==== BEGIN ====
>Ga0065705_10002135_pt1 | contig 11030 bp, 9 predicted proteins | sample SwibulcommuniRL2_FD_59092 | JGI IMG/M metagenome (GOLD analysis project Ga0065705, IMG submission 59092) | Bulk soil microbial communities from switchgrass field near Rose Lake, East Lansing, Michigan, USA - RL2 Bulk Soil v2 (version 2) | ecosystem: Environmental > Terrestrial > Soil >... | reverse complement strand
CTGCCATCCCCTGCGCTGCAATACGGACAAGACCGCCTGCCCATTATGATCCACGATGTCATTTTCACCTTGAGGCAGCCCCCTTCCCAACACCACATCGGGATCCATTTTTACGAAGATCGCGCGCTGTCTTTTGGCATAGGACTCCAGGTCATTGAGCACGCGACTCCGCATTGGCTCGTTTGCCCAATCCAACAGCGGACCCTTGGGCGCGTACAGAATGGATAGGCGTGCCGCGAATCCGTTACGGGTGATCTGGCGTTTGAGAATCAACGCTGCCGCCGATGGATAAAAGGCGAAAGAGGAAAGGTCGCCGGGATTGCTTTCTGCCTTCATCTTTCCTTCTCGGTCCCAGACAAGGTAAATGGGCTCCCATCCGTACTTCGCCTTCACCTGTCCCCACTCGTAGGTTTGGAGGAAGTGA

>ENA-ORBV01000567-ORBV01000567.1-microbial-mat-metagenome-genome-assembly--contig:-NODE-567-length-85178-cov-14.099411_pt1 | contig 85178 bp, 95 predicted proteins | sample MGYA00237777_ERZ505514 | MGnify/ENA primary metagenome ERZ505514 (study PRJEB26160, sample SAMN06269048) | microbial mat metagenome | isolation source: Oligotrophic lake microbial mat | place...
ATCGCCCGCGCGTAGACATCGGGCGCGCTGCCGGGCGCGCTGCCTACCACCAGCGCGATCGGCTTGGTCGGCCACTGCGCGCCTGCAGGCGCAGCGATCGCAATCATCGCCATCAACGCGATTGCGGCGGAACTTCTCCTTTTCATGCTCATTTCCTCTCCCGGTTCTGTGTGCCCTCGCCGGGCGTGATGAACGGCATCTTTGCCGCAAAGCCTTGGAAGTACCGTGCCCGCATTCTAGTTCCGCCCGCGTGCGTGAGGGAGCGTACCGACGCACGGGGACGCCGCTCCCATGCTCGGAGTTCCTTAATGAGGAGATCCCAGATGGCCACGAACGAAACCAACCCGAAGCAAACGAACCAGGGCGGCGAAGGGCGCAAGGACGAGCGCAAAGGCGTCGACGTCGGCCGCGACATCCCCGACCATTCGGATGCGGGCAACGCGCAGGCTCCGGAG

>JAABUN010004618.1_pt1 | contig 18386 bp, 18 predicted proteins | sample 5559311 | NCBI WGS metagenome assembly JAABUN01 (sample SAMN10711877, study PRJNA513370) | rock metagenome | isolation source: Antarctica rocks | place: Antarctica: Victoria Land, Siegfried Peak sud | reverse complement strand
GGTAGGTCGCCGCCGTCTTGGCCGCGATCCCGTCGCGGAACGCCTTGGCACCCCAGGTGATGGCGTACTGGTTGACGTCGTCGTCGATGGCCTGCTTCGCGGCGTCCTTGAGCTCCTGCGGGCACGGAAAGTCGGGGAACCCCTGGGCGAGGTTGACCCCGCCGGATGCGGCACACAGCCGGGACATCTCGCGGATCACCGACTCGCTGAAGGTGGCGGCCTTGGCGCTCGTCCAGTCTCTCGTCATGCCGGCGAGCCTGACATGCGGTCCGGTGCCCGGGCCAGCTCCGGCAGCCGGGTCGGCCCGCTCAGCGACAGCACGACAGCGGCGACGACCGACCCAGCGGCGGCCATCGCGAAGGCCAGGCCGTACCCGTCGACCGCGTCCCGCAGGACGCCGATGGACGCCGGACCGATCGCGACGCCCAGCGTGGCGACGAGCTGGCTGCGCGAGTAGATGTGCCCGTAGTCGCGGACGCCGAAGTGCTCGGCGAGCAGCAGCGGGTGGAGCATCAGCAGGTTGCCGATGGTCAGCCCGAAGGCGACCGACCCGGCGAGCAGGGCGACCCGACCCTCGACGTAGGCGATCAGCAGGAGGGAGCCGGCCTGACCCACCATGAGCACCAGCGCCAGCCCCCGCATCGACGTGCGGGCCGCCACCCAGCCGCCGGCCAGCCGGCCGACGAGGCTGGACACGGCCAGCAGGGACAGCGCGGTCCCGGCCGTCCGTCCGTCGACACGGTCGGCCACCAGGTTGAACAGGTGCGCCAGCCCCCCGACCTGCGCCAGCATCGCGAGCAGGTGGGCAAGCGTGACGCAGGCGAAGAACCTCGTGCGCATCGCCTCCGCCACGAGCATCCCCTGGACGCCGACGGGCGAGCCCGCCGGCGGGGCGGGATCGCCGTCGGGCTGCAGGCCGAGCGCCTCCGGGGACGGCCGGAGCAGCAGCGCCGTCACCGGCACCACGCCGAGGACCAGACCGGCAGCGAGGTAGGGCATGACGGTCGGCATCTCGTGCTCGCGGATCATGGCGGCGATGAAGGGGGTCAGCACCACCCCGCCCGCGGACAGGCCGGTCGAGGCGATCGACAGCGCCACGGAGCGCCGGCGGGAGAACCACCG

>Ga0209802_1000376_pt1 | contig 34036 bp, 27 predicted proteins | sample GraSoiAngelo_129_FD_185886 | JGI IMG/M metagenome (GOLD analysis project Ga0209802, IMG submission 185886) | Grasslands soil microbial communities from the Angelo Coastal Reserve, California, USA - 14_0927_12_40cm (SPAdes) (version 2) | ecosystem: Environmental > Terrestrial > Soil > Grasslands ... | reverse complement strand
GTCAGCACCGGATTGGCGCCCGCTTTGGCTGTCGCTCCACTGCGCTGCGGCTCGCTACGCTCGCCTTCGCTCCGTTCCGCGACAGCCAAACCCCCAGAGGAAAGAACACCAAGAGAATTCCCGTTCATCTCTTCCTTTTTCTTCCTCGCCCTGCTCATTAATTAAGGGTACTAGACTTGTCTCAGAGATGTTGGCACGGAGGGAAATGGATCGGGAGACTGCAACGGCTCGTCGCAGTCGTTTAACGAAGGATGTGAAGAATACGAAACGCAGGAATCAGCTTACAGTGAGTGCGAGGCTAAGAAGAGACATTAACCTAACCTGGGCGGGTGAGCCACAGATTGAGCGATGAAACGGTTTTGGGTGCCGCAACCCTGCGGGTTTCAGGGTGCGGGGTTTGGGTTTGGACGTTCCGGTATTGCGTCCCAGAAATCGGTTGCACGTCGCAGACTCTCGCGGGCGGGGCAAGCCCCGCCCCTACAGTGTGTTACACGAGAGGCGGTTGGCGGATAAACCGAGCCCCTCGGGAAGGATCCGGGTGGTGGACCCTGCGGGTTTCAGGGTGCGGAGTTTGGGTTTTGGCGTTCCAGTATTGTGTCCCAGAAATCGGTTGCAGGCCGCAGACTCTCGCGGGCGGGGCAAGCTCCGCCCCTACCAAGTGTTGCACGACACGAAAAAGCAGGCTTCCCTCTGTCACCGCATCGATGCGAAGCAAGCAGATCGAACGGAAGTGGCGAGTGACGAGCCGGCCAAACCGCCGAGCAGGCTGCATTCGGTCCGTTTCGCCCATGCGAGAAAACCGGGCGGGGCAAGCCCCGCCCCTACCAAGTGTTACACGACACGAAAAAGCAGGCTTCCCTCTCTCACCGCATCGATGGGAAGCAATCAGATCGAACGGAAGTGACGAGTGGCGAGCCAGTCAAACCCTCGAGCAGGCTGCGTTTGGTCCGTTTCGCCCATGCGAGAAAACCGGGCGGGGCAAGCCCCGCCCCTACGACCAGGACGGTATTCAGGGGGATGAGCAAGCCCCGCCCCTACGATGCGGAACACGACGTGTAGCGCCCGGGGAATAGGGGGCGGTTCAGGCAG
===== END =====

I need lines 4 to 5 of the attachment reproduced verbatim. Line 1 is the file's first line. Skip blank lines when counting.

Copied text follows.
ATCGCCCGCGCGTAGACATCGGGCGCGCTGCCGGGCGCGCTGCCTACCACCAGCGCGATCGGCTTGGTCGGCCACTGCGCGCCTGCAGGCGCAGCGATCGCAATCATCGCCATCAACGCGATTGCGGCGGAACTTCTCCTTTTCATGCTCATTTCCTCTCCCGGTTCTGTGTGCCCTCGCCGGGCGTGATGAACGGCATCTTTGCCGCAAAGCCTTGGAAGTACCGTGCCCGCATTCTAGTTCCGCCCGCGTGCGTGAGGGAGCGTACCGACGCACGGGGACGCCGCTCCCATGCTCGGAGTTCCTTAATGAGGAGATCCCAGATGGCCACGAACGAAACCAACCCGAAGCAAACGAACCAGGGCGGCGAAGGGCGCAAGGACGAGCGCAAAGGCGTCGACGTCGGCCGCGACATCCCCGACCATTCGGATGCGGGCAACGCGCAGGCTCCGGAG

>JAABUN010004618.1_pt1 | contig 18386 bp, 18 predicted proteins | sample 5559311 | NCBI WGS metagenome assembly JAABUN01 (sample SAMN10711877, study PRJNA513370) | rock metagenome | isolation source: Antarctica rocks | place: Antarctica: Victoria Land, Siegfried Peak sud | reverse complement strand